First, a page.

India's first transgender television host, Rose Venkatesan, seen here in 2007. Pre and post-operative transsexuals in the southern Indian city of Chennai are to get their own public toilets in an effort to boost recognition of the community, a report said Monday.
Pre and post-operative transsexuals in the southern Indian city of Chennai are to get their own public toilets in an effort to boost recognition of the community, a report said yesterday.
Three toilets are to be built to cater for the sizeable transgender population as part of a pilot project that will begin after the upcoming general elections, the English-language Indian Express newspaper said.
Municipal commissioner Rajesh Lakhoni was quoted as saying that the scheme was aimed at "extending recognition to the community and mainstreaming them" and more facilities could be built if the public responded well to the idea.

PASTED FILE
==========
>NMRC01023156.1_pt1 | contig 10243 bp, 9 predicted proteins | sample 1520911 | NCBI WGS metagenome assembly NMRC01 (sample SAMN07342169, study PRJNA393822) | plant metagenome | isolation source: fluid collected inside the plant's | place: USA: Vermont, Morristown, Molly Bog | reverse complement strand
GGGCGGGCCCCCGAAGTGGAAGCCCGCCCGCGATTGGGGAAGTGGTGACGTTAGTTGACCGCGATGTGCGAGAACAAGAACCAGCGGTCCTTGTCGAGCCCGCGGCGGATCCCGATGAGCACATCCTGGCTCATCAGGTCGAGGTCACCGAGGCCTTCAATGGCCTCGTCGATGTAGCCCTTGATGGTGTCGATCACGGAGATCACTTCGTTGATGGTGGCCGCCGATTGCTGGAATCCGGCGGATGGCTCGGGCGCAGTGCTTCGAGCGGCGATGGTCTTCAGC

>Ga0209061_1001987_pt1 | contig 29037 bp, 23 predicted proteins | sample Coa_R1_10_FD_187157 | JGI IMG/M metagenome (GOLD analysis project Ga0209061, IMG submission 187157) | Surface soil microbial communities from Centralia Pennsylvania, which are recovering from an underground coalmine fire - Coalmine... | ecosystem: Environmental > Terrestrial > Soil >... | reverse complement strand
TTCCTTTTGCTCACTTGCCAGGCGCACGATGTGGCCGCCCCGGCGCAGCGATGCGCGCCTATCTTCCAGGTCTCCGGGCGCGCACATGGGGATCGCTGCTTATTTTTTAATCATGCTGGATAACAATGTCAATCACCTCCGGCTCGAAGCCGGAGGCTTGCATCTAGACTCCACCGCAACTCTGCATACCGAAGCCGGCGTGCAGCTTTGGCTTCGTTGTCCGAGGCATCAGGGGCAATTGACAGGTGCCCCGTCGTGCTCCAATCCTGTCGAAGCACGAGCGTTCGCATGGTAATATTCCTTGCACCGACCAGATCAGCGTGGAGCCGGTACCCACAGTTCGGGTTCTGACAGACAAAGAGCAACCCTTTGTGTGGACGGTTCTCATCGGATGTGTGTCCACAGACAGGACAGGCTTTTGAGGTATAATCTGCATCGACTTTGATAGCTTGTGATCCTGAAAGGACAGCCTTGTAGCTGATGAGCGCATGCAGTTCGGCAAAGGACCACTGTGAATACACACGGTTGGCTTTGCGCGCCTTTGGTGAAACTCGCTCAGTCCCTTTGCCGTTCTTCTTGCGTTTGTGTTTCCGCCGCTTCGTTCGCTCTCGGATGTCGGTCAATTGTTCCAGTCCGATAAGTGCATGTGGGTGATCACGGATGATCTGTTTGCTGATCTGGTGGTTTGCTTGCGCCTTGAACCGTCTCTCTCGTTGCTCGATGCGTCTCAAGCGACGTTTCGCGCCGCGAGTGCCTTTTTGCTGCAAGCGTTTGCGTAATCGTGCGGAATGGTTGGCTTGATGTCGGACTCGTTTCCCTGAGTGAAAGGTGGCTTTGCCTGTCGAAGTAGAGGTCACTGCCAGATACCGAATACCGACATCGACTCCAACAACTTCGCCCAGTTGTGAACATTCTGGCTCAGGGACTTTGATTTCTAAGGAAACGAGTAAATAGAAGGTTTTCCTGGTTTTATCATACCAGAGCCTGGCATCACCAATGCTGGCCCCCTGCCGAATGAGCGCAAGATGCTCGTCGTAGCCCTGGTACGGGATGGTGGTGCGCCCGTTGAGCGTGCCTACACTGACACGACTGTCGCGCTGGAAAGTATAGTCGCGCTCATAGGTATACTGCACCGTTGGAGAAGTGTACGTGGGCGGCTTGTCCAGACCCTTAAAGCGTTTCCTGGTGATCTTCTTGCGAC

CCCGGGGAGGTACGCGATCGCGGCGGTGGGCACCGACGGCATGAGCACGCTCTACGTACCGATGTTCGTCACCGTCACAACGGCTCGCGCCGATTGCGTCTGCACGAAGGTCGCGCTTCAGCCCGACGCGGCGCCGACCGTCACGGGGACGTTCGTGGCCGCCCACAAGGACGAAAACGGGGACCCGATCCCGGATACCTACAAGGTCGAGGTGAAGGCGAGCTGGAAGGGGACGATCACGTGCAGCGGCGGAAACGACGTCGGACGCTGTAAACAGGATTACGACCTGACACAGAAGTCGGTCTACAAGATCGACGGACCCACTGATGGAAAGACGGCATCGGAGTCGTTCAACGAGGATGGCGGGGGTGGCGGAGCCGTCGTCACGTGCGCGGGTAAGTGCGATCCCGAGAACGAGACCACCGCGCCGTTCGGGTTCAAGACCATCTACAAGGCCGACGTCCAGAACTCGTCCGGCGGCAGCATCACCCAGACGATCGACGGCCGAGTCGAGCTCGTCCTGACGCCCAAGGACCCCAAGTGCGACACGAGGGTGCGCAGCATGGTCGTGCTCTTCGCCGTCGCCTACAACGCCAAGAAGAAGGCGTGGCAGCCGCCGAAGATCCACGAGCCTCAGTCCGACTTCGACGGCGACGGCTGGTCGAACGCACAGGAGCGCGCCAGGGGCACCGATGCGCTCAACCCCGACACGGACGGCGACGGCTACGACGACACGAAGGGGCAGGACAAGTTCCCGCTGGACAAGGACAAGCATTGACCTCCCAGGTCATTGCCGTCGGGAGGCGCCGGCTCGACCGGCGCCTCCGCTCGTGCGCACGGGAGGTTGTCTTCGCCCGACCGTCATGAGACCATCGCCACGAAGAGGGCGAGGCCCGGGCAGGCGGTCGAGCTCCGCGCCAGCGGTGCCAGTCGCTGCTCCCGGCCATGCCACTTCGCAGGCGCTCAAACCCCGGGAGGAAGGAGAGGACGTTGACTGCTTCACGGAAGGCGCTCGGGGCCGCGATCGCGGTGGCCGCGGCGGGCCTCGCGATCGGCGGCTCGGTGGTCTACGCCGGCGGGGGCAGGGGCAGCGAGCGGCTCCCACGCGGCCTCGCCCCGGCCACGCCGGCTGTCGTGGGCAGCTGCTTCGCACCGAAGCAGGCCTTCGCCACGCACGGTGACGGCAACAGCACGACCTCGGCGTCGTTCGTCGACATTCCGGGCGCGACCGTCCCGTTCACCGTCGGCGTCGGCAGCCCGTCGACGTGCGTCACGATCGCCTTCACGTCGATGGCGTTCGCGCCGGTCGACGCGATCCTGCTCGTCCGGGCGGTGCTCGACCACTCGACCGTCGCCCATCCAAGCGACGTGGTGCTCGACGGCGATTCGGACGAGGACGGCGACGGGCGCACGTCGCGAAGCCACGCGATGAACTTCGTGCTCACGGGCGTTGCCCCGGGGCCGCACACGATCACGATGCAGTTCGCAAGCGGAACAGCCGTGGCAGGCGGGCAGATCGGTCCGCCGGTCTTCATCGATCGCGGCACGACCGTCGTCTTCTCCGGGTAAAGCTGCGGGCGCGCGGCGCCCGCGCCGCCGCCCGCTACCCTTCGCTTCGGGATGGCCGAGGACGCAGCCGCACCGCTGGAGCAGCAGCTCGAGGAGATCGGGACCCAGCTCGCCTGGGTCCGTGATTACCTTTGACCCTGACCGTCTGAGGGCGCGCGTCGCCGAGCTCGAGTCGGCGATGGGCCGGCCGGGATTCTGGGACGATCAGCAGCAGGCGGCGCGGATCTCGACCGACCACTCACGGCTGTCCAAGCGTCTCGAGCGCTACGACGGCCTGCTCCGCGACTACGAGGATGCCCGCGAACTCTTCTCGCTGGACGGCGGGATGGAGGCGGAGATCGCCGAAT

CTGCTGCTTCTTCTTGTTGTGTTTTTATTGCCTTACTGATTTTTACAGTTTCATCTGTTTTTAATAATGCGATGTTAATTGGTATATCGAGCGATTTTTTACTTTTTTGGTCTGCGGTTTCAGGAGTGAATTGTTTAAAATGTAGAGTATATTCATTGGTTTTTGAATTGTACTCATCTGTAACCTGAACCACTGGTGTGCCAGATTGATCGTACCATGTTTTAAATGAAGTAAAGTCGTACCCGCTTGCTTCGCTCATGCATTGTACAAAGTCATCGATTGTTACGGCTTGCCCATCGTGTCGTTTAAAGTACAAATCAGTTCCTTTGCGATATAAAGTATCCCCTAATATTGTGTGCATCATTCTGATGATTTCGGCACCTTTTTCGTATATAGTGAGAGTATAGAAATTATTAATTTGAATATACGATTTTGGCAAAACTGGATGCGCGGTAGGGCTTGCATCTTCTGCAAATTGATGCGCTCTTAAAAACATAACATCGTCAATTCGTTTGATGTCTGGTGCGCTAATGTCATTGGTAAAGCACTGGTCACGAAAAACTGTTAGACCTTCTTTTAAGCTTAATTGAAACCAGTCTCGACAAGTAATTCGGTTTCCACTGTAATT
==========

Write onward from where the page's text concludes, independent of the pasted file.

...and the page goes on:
But it has drawn a mixed response from the transgender community itself.
"I don't agree with this. We want to mingle with the mainstream. We don't want to be separated like this," said Aasha Bharati, president of the Aravanigal Association in Tamil Nadu state.
"Using separate toilets will open the way for discrimination. We want to be considered as females. In our hearts, we are women."
India's first transgender television host, Rose Venkatesan, was more positive. She said: "It is a big problem, because not everyone has undergone a sex change.
"This is a good idea but in the long run, I see a society where there is no difference and all use the same toilets."
There are about 30,000 transgendered people in Tamil Nadu state and there are thought to be about 500,000 across India.